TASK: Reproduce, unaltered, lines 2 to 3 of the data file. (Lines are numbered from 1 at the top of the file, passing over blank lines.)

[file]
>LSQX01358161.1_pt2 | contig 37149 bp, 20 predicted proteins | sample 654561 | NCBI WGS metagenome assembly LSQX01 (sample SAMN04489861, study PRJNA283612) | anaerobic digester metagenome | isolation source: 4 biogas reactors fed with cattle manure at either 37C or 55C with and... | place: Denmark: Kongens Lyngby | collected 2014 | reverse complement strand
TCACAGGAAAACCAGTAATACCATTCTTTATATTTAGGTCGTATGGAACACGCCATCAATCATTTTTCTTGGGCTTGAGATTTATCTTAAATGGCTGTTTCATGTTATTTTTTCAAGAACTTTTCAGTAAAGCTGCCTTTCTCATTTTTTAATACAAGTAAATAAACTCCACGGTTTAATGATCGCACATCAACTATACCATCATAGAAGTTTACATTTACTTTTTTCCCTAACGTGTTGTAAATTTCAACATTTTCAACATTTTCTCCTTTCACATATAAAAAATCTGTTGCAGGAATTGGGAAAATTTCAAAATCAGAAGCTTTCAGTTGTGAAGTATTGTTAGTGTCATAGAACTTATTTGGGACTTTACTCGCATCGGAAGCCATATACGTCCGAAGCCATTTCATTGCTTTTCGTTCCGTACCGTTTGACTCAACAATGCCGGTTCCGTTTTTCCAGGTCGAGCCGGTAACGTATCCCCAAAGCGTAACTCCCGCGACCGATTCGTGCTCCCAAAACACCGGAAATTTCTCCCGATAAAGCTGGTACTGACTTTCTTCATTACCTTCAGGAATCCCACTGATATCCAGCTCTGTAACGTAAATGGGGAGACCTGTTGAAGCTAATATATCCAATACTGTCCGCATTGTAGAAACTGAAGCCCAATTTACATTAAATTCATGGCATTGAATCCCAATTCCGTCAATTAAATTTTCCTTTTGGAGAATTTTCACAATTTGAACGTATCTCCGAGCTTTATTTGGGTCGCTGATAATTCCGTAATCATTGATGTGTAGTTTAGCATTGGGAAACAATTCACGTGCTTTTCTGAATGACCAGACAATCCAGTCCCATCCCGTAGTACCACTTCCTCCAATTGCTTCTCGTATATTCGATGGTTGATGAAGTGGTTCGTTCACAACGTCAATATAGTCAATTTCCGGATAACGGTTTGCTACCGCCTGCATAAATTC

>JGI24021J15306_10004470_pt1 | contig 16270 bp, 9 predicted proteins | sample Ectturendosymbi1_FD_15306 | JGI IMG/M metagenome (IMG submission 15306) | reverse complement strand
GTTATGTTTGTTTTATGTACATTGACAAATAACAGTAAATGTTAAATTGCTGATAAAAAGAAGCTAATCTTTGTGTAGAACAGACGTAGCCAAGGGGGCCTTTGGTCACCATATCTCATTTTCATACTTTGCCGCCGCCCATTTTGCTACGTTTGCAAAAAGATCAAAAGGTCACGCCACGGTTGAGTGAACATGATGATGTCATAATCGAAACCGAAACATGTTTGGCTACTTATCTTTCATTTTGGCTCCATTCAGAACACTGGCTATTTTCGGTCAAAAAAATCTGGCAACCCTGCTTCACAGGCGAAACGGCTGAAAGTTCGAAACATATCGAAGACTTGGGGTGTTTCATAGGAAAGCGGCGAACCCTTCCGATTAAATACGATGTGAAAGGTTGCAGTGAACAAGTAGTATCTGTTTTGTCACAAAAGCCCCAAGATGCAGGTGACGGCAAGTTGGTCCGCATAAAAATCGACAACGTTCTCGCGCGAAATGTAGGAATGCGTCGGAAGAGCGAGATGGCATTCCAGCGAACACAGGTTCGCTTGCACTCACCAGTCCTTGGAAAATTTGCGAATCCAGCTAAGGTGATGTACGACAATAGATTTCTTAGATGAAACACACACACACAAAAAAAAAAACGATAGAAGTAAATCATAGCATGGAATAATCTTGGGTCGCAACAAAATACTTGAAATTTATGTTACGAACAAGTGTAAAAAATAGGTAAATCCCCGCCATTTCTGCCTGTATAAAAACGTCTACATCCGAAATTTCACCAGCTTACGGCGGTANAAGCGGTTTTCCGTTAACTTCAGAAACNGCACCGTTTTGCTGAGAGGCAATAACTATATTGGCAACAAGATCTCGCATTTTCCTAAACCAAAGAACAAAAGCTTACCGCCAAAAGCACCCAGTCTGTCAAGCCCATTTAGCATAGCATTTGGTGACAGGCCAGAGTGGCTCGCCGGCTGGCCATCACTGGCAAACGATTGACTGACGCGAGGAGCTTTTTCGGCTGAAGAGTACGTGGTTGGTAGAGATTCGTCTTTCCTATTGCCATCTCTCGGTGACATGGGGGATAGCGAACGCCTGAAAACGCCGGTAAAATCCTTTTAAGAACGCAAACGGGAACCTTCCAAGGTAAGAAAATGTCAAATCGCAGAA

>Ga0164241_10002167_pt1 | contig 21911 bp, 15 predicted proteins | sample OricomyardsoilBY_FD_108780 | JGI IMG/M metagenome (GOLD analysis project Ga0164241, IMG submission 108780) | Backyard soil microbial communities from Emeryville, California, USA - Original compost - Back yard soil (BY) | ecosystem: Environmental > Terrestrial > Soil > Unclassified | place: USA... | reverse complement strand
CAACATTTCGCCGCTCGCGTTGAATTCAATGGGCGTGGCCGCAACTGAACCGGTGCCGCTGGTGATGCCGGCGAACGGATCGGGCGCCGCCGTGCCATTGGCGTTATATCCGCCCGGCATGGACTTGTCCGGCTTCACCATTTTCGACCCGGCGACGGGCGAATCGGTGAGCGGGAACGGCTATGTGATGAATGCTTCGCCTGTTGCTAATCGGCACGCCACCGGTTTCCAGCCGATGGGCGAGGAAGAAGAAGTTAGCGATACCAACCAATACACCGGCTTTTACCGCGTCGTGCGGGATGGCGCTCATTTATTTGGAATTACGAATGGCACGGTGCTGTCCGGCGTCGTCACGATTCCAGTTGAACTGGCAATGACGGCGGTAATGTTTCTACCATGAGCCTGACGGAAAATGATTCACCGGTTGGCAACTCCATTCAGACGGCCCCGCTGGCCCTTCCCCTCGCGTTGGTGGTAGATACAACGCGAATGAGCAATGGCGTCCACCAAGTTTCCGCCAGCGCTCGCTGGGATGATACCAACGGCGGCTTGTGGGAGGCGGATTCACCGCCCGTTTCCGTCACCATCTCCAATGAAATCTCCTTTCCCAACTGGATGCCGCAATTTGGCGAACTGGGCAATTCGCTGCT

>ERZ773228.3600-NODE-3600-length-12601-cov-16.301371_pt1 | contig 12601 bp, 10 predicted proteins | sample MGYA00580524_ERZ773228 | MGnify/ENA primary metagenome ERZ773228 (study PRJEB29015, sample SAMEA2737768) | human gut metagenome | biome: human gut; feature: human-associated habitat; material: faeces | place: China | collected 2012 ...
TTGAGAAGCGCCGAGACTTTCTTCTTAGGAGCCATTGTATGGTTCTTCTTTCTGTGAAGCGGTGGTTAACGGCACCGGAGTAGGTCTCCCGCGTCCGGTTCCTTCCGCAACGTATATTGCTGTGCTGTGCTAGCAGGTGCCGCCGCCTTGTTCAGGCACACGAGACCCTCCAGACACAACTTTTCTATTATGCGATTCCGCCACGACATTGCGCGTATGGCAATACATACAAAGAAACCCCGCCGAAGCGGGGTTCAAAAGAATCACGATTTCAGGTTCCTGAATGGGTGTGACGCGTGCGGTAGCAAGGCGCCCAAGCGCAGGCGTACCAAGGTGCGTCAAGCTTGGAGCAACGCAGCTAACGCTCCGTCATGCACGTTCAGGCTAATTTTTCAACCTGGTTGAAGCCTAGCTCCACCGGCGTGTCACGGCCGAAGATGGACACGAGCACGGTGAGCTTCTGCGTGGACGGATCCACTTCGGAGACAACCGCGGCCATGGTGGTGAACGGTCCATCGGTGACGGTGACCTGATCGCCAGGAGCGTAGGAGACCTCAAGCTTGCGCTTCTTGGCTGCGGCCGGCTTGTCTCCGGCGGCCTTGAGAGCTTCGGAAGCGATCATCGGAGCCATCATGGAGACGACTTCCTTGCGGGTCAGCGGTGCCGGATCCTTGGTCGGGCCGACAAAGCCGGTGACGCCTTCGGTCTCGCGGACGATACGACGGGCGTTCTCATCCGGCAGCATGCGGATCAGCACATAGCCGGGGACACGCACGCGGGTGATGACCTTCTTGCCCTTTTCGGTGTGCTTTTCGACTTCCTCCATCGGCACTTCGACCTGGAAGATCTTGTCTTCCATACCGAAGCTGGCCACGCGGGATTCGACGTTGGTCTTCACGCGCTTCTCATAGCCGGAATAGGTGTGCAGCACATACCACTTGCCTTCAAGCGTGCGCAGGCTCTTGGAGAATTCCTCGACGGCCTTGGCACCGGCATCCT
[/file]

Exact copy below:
TCACAGGAAAACCAGTAATACCATTCTTTATATTTAGGTCGTATGGAACACGCCATCAATCATTTTTCTTGGGCTTGAGATTTATCTTAAATGGCTGTTTCATGTTATTTTTTCAAGAACTTTTCAGTAAAGCTGCCTTTCTCATTTTTTAATACAAGTAAATAAACTCCACGGTTTAATGATCGCACATCAACTATACCATCATAGAAGTTTACATTTACTTTTTTCCCTAACGTGTTGTAAATTTCAACATTTTCAACATTTTCTCCTTTCACATATAAAAAATCTGTTGCAGGAATTGGGAAAATTTCAAAATCAGAAGCTTTCAGTTGTGAAGTATTGTTAGTGTCATAGAACTTATTTGGGACTTTACTCGCATCGGAAGCCATATACGTCCGAAGCCATTTCATTGCTTTTCGTTCCGTACCGTTTGACTCAACAATGCCGGTTCCGTTTTTCCAGGTCGAGCCGGTAACGTATCCCCAAAGCGTAACTCCCGCGACCGATTCGTGCTCCCAAAACACCGGAAATTTCTCCCGATAAAGCTGGTACTGACTTTCTTCATTACCTTCAGGAATCCCACTGATATCCAGCTCTGTAACGTAAATGGGGAGACCTGTTGAAGCTAATATATCCAATACTGTCCGCATTGTAGAAACTGAAGCCCAATTTACATTAAATTCATGGCATTGAATCCCAATTCCGTCAATTAAATTTTCCTTTTGGAGAATTTTCACAATTTGAACGTATCTCCGAGCTTTATTTGGGTCGCTGATAATTCCGTAATCATTGATGTGTAGTTTAGCATTGGGAAACAATTCACGTGCTTTTCTGAATGACCAGACAATCCAGTCCCATCCCGTAGTACCACTTCCTCCAATTGCTTCTCGTATATTCGATGGTTGATGAAGTGGTTCGTTCACAACGTCAATATAGTCAATTTCCGGATAACGGTTTGCTACCGCCTGCATAAATTC

>JGI24021J15306_10004470_pt1 | contig 16270 bp, 9 predicted proteins | sample Ectturendosymbi1_FD_15306 | JGI IMG/M metagenome (IMG submission 15306) | reverse complement strand